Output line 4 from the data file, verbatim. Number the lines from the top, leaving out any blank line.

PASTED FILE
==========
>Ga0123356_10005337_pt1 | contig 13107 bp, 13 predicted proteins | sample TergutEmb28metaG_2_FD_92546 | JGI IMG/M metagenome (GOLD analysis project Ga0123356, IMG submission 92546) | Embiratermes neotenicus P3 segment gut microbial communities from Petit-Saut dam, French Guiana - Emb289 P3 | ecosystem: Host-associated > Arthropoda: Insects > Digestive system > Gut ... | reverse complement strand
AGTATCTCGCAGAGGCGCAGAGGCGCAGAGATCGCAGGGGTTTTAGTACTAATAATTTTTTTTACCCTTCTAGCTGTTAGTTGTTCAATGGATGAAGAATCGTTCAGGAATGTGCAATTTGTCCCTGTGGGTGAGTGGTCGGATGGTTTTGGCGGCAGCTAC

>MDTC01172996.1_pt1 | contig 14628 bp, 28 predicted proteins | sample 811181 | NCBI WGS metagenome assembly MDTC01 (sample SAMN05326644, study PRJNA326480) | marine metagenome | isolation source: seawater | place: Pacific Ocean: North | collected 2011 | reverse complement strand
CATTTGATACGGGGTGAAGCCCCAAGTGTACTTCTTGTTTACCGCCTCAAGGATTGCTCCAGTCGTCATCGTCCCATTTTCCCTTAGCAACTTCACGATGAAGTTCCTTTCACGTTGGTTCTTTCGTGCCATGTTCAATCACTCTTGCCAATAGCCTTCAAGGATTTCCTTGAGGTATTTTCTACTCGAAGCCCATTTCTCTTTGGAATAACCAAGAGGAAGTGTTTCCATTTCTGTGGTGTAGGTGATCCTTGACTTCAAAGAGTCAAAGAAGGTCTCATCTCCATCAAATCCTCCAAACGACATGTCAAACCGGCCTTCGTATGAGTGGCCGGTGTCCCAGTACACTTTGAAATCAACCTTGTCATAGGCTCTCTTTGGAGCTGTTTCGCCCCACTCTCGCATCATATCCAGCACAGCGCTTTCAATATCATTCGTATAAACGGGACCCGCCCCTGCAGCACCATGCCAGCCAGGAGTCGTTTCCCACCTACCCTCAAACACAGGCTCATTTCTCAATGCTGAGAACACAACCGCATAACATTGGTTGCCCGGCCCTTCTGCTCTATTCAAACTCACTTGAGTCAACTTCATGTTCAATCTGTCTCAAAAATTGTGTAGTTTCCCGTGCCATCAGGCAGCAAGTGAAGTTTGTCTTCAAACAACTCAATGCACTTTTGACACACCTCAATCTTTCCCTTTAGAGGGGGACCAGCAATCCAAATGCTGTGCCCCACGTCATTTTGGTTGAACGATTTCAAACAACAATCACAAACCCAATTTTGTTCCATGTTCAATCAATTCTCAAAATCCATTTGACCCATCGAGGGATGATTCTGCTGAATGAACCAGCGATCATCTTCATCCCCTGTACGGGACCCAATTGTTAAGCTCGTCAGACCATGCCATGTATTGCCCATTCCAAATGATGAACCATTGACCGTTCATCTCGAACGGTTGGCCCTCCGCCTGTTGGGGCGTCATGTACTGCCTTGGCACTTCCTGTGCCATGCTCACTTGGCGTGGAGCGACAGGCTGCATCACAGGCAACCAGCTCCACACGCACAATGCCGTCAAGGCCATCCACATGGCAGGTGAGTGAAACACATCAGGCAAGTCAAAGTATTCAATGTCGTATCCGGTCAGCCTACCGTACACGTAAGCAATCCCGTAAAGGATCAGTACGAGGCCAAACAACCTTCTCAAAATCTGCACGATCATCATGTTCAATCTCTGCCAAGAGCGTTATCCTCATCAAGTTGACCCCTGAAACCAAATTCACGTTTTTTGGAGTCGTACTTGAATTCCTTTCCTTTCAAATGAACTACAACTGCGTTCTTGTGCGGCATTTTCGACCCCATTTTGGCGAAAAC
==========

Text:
CATTTGATACGGGGTGAAGCCCCAAGTGTACTTCTTGTTTACCGCCTCAAGGATTGCTCCAGTCGTCATCGTCCCATTTTCCCTTAGCAACTTCACGATGAAGTTCCTTTCACGTTGGTTCTTTCGTGCCATGTTCAATCACTCTTGCCAATAGCCTTCAAGGATTTCCTTGAGGTATTTTCTACTCGAAGCCCATTTCTCTTTGGAATAACCAAGAGGAAGTGTTTCCATTTCTGTGGTGTAGGTGATCCTTGACTTCAAAGAGTCAAAGAAGGTCTCATCTCCATCAAATCCTCCAAACGACATGTCAAACCGGCCTTCGTATGAGTGGCCGGTGTCCCAGTACACTTTGAAATCAACCTTGTCATAGGCTCTCTTTGGAGCTGTTTCGCCCCACTCTCGCATCATATCCAGCACAGCGCTTTCAATATCATTCGTATAAACGGGACCCGCCCCTGCAGCACCATGCCAGCCAGGAGTCGTTTCCCACCTACCCTCAAACACAGGCTCATTTCTCAATGCTGAGAACACAACCGCATAACATTGGTTGCCCGGCCCTTCTGCTCTATTCAAACTCACTTGAGTCAACTTCATGTTCAATCTGTCTCAAAAATTGTGTAGTTTCCCGTGCCATCAGGCAGCAAGTGAAGTTTGTCTTCAAACAACTCAATGCACTTTTGACACACCTCAATCTTTCCCTTTAGAGGGGGACCAGCAATCCAAATGCTGTGCCCCACGTCATTTTGGTTGAACGATTTCAAACAACAATCACAAACCCAATTTTGTTCCATGTTCAATCAATTCTCAAAATCCATTTGACCCATCGAGGGATGATTCTGCTGAATGAACCAGCGATCATCTTCATCCCCTGTACGGGACCCAATTGTTAAGCTCGTCAGACCATGCCATGTATTGCCCATTCCAAATGATGAACCATTGACCGTTCATCTCGAACGGTTGGCCCTCCGCCTGTTGGGGCGTCATGTACTGCCTTGGCACTTCCTGTGCCATGCTCACTTGGCGTGGAGCGACAGGCTGCATCACAGGCAACCAGCTCCACACGCACAATGCCGTCAAGGCCATCCACATGGCAGGTGAGTGAAACACATCAGGCAAGTCAAAGTATTCAATGTCGTATCCGGTCAGCCTACCGTACACGTAAGCAATCCCGTAAAGGATCAGTACGAGGCCAAACAACCTTCTCAAAATCTGCACGATCATCATGTTCAATCTCTGCCAAGAGCGTTATCCTCATCAAGTTGACCCCTGAAACCAAATTCACGTTTTTTGGAGTCGTACTTGAATTCCTTTCCTTTCAAATGAACTACAACTGCGTTCTTGTGCGGCATTTTCGACCCCATTTTGGCGAAAAC